September 21, 2014

How To Determine The Value Of An Exercise, And Whether It Is The Best One For You

Get Results, Or Die Trying

Progression is the name of the game, to which every single decision, as it relates to a strength training program, should be built upon. Progression in this context is best quantified by the following criteria – this criteria also happens to determine whether an exercise can be classified as one with a high, or low, rate of return on investment (ROI), and if it has a lot of room to grow (how high it’s ‘ceiling’ is):

·         An increase in the amount of weight lifted for a given number of reps

·         An increase in the amount of reps performed with a given amount of weight

·         Increased density – performing the same amount of work in less time, or performing more work in same amount of time

*The first two best categorize an exercise’s room to grow, while all three can effectively gauge an exercise’s rate of ROI in relation to the goal.

The purpose of any training program/session should be to make improvements in one, if not all, of the above areas – although improvements in each area can’t be expected every workout, an increase in any one of them should be the goal, as that would be considered satisfactory to most, depending on your current level of fitness (beginners being more likely to make progress across the board, while experienced lifters are less likely to do so).

To ensure progression, not only do you need an effective progression model, to which all training parameters are based upon, but you must also select the exercises that offer the greatest opportunity to experience such progression – those which provide the most return per investment of time/effort.

The rate/frequency in which an exercise can be ‘progressed’, as defined by the criteria above, determines its rate of ROI value. The more often it can meet the progression criteria, the greater it’s rate of ROI. If it can’t meet the progression criteria frequently, its rate of ROI is lower and therefore should not be the cornerstone in which a routine is built around.

Return On Investment (ROI) – You Don’t Get What You Put In

An imbalanced relationship exists between input and output – you don’t always ‘get what you put in’. If that was the case, then it wouldn’t matter which exercises were performed, just as long as some were used, the results would be the same as doing anything else, but this just isn’t the case. In fact, in some cases you may put in a lot more and end up with a lot less, and in other cases you may put in a little and get back a lot. This is especially true as it relates to exercises, and exercise selection.

For example, there are a seemingly infinite amount of exercises designed to strengthen and develop each muscle group, but the result (ROI) from doing each of them can differ dramatically, as some exercises simply have more ‘room to grow’ than others. Therefore, it is of great importance to identify which exercises heavily tip the scale in favor of offering the greatest rate of return per investment of time and effort, for you.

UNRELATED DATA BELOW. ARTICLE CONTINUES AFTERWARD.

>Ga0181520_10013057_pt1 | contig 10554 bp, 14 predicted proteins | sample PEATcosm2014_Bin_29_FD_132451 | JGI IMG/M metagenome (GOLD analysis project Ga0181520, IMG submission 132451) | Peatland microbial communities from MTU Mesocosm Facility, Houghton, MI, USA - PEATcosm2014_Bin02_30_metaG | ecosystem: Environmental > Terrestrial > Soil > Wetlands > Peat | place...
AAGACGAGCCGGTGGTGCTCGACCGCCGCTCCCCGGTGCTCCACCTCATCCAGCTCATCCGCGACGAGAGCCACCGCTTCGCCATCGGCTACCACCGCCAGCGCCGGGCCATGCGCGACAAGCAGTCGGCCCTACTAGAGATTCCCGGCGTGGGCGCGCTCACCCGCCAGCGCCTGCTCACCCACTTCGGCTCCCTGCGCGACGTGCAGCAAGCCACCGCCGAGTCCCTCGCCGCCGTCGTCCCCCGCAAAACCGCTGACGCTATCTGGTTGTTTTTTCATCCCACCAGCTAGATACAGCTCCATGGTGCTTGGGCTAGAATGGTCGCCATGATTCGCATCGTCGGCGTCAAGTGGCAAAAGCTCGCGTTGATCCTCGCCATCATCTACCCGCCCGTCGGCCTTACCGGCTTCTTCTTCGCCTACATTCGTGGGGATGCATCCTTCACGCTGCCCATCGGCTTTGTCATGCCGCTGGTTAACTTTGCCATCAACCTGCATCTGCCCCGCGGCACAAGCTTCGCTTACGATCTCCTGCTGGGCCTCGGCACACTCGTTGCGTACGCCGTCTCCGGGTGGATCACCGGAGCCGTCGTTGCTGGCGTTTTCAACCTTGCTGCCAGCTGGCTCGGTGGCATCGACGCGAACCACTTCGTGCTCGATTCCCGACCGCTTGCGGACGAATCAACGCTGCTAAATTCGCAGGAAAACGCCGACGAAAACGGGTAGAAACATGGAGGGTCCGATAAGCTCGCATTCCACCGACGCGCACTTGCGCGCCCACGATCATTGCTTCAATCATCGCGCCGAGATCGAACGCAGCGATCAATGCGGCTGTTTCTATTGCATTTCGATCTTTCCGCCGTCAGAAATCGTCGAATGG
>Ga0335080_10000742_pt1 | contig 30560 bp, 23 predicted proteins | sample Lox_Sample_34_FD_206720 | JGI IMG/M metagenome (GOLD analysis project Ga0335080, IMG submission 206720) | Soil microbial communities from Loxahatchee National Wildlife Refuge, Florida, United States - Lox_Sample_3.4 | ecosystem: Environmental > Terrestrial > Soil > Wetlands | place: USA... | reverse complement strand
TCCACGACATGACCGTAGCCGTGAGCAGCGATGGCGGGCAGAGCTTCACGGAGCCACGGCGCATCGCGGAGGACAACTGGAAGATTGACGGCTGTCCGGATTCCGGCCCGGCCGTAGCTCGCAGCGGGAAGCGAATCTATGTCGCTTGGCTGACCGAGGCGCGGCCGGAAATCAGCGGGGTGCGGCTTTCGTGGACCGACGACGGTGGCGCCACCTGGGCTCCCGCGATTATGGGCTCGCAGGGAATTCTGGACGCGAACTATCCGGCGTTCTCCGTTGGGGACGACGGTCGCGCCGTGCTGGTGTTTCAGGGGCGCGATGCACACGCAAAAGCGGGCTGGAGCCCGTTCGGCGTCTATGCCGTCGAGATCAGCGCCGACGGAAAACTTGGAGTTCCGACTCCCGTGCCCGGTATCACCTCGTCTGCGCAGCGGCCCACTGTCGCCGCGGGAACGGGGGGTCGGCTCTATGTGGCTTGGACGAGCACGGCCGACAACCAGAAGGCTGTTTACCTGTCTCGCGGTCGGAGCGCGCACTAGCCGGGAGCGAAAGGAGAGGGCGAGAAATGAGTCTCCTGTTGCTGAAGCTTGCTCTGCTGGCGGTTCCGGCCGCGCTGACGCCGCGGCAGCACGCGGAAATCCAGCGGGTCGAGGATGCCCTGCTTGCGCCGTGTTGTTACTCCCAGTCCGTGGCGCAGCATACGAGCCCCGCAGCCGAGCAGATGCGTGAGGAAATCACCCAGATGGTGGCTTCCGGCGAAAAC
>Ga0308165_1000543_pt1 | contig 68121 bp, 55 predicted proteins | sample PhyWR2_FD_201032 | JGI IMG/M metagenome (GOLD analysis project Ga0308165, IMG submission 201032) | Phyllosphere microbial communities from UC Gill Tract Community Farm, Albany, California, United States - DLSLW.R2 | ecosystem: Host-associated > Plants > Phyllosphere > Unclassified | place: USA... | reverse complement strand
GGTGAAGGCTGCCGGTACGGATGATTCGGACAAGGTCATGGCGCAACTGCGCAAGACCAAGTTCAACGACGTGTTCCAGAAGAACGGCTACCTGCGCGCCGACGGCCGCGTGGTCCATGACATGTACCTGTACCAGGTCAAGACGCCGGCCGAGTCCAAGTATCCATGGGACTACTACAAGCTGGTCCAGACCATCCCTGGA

Room To Grow

As stated above, the height of an exercise’s ceiling, defines its room to grow – height meaning the ability, and frequency, in which weight can be added, or more reps can be performed. Exercises that allow for the largest, most consistent increases in the amount of weight used, or reps performed, have the most room to grow, as they have a relatively high ceiling – these are cornerstone exercises which routines should be built around.

On the flip side, if an exercise has a ‘cap’ on how much weight can be used, or how many reps can be performed with a given amount of weight, then it has much less room to grow, as they have a relatively low ceiling.

Practical Illustration

Here are some practical examples to help illustrate the point – on the left are exercises that offer a low ROI, with little room to grow, and on the right are exercises designed to target the same muscle group with a high ROI, with greater room to grow:

·         Leg Extension/Lunge Variations – Squat/Front Squat

·         Flat/Incline/Decline Dumbell Flye/Cable Crossover/Pec-Deck – Flat/Incline/Decline Barbell Press

·         Straight-arm pulldown – Pull-Up/Chin-Up

·         Lateral/Front/Bent-Over Dumbell Raise – Overhead Barbell/Dumbell Press

·         Pressdown/Kickback – Close-Grip Barbell Press/Dips

While this is not a complete list, there are some commonalities that can be misleading, standing out among them is that the exercises on the left are primarily isolation movements, some performed with cables or machines, while the exercises on the left are all free/body-weight, compound movements.

This is not to suggest that isolation movements, or those performed with cables or machines, have no place in a strength training program, but rather that they should be used secondarily to exercises which provide a much greater rate of ROI, as long as they serve a specific purpose (to pre-exhaust for example).